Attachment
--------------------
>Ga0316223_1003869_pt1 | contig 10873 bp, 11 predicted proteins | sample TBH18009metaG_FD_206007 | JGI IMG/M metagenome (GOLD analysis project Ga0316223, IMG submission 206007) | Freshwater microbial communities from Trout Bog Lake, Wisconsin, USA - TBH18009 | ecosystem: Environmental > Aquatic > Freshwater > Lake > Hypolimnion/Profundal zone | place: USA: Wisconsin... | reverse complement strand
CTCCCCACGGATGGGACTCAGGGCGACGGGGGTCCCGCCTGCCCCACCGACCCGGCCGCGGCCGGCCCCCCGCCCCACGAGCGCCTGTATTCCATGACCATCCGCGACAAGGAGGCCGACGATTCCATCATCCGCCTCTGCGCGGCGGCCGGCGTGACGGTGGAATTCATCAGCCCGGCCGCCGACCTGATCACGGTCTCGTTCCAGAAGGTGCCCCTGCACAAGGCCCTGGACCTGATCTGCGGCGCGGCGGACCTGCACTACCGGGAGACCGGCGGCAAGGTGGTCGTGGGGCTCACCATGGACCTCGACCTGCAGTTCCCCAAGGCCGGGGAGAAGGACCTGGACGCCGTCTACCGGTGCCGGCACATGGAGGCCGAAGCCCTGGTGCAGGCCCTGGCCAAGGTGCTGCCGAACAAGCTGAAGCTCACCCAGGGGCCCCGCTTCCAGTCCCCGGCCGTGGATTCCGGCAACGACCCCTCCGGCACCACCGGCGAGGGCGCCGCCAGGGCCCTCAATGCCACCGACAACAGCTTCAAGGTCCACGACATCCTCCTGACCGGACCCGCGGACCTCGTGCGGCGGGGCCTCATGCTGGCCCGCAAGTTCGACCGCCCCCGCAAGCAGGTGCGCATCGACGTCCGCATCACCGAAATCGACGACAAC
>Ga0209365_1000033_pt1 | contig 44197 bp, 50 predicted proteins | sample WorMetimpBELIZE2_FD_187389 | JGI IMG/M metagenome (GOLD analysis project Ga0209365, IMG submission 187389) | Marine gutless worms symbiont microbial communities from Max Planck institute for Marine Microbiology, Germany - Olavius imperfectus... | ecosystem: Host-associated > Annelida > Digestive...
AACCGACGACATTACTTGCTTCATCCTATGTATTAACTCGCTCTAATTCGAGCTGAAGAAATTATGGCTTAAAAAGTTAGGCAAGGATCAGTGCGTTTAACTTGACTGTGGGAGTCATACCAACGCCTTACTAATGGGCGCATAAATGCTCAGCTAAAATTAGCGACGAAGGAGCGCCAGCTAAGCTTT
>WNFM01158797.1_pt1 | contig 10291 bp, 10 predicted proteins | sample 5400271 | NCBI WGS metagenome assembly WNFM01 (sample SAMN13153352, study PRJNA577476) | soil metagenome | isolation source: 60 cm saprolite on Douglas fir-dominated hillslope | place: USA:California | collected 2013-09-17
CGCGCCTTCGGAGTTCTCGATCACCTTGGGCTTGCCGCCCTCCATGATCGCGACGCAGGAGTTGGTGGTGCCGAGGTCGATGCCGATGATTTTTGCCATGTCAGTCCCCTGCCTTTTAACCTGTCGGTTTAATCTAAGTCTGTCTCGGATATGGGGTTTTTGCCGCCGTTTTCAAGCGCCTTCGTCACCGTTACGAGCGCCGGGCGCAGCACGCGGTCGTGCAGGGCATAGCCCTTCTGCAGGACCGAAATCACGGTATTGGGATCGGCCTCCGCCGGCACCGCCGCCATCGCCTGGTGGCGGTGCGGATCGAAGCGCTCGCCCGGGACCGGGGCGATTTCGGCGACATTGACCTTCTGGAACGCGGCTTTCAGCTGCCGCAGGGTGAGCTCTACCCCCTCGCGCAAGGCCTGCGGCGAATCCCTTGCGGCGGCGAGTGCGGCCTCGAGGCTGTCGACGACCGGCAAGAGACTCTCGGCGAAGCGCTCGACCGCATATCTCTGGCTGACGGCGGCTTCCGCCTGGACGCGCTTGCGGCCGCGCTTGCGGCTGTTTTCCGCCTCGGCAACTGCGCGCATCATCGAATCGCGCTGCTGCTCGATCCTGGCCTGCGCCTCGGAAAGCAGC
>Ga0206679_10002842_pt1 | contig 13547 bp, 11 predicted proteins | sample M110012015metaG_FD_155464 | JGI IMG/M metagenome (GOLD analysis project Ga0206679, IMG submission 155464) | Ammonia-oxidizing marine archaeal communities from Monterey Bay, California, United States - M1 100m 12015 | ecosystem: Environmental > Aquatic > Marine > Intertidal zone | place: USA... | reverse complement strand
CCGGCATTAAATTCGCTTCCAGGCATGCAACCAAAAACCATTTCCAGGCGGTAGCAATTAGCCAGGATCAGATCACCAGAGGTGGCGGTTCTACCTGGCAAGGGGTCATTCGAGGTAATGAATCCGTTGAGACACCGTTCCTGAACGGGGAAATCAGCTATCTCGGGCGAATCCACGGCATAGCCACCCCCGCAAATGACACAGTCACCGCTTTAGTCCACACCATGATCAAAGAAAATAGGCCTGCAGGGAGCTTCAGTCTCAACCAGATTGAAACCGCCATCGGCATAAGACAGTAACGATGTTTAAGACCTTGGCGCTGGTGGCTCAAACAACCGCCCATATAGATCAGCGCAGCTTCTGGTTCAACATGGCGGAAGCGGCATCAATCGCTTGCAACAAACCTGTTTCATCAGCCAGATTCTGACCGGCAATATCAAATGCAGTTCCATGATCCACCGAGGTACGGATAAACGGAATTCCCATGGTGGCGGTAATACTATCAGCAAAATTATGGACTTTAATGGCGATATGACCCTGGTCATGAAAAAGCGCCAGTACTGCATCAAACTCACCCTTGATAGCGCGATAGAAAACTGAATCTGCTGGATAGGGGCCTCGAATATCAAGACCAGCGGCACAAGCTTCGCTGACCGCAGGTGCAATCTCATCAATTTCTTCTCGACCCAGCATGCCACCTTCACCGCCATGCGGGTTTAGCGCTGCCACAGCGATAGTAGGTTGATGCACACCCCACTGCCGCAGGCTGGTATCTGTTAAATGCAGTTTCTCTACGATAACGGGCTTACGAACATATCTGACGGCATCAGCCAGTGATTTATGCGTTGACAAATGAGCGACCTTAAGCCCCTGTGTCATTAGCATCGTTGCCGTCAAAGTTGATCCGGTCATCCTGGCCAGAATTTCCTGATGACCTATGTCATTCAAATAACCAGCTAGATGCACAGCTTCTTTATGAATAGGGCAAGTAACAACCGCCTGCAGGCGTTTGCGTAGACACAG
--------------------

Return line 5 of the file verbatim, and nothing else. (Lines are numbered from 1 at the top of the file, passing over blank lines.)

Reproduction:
>WNFM01158797.1_pt1 | contig 10291 bp, 10 predicted proteins | sample 5400271 | NCBI WGS metagenome assembly WNFM01 (sample SAMN13153352, study PRJNA577476) | soil metagenome | isolation source: 60 cm saprolite on Douglas fir-dominated hillslope | place: USA:California | collected 2013-09-17